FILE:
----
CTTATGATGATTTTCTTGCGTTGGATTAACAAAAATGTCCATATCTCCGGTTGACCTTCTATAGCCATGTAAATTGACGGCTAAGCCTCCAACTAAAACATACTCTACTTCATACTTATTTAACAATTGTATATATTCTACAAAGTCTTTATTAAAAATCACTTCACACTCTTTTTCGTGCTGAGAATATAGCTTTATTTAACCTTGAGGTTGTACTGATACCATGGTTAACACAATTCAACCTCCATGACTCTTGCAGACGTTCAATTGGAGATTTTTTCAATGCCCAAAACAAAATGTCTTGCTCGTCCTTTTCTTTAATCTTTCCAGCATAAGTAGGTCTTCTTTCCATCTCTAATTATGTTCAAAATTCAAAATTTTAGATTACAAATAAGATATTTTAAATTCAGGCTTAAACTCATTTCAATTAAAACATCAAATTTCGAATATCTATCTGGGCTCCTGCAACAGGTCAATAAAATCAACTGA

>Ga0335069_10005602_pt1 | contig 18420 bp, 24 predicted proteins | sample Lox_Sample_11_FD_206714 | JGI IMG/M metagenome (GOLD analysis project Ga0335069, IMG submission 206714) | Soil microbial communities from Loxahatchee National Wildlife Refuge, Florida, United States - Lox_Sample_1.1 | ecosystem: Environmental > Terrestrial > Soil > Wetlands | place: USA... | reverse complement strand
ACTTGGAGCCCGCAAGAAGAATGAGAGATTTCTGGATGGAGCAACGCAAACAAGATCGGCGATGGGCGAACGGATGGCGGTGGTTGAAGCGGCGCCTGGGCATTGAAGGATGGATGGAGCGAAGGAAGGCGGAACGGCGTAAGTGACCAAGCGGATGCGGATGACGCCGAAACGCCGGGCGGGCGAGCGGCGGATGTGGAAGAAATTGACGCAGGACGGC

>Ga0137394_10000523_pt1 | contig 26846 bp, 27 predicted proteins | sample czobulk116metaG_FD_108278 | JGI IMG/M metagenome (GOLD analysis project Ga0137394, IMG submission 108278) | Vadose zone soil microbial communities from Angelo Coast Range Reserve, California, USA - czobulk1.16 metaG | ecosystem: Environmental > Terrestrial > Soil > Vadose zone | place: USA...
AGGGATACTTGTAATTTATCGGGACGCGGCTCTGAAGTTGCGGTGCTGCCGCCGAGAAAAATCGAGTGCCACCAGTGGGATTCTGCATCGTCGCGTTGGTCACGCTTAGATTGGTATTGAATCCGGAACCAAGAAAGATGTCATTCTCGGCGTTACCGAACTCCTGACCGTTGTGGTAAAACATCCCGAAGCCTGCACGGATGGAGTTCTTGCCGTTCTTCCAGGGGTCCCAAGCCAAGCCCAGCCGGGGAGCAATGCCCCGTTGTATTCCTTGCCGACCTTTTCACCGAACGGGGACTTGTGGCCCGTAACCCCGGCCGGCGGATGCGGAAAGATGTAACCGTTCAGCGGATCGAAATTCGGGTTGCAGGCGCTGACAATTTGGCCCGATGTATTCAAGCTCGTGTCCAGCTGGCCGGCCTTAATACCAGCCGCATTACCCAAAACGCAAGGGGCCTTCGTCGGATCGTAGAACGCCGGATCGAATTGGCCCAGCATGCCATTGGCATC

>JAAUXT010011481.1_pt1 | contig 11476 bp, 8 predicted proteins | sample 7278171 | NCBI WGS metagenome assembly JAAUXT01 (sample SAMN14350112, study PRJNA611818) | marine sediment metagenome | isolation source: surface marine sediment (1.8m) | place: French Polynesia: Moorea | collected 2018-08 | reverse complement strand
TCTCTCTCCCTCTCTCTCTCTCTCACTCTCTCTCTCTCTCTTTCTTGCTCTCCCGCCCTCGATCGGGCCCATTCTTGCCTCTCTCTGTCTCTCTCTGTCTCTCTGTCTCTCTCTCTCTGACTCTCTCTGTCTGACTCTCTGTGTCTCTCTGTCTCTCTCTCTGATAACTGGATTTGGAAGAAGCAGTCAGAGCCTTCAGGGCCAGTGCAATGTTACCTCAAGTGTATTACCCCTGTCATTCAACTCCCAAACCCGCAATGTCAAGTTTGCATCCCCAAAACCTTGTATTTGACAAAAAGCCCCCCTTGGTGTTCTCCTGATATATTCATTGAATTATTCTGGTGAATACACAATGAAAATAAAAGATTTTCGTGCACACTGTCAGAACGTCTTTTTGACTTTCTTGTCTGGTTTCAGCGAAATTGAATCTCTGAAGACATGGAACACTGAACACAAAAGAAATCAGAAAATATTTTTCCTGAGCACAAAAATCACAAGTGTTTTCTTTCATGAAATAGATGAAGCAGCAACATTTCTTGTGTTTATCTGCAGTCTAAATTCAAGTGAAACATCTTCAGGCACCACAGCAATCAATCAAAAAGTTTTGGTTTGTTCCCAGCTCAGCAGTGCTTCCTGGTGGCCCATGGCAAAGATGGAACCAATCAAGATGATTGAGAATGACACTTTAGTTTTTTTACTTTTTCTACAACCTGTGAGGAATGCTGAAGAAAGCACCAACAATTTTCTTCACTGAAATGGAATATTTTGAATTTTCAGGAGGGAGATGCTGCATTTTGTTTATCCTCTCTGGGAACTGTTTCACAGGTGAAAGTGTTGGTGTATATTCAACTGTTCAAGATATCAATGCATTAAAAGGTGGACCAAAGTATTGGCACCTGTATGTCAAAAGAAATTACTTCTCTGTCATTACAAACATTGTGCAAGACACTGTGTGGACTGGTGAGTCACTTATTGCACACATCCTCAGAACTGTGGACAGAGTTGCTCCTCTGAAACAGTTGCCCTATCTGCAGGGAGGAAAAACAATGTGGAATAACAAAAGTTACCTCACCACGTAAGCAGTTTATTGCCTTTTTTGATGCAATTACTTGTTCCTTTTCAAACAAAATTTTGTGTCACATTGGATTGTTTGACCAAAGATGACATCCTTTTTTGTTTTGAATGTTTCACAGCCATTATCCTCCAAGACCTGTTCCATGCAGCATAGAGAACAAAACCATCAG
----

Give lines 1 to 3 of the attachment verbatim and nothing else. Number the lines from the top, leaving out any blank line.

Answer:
CTTATGATGATTTTCTTGCGTTGGATTAACAAAAATGTCCATATCTCCGGTTGACCTTCTATAGCCATGTAAATTGACGGCTAAGCCTCCAACTAAAACATACTCTACTTCATACTTATTTAACAATTGTATATATTCTACAAAGTCTTTATTAAAAATCACTTCACACTCTTTTTCGTGCTGAGAATATAGCTTTATTTAACCTTGAGGTTGTACTGATACCATGGTTAACACAATTCAACCTCCATGACTCTTGCAGACGTTCAATTGGAGATTTTTTCAATGCCCAAAACAAAATGTCTTGCTCGTCCTTTTCTTTAATCTTTCCAGCATAAGTAGGTCTTCTTTCCATCTCTAATTATGTTCAAAATTCAAAATTTTAGATTACAAATAAGATATTTTAAATTCAGGCTTAAACTCATTTCAATTAAAACATCAAATTTCGAATATCTATCTGGGCTCCTGCAACAGGTCAATAAAATCAACTGA

>Ga0335069_10005602_pt1 | contig 18420 bp, 24 predicted proteins | sample Lox_Sample_11_FD_206714 | JGI IMG/M metagenome (GOLD analysis project Ga0335069, IMG submission 206714) | Soil microbial communities from Loxahatchee National Wildlife Refuge, Florida, United States - Lox_Sample_1.1 | ecosystem: Environmental > Terrestrial > Soil > Wetlands | place: USA... | reverse complement strand
ACTTGGAGCCCGCAAGAAGAATGAGAGATTTCTGGATGGAGCAACGCAAACAAGATCGGCGATGGGCGAACGGATGGCGGTGGTTGAAGCGGCGCCTGGGCATTGAAGGATGGATGGAGCGAAGGAAGGCGGAACGGCGTAAGTGACCAAGCGGATGCGGATGACGCCGAAACGCCGGGCGGGCGAGCGGCGGATGTGGAAGAAATTGACGCAGGACGGC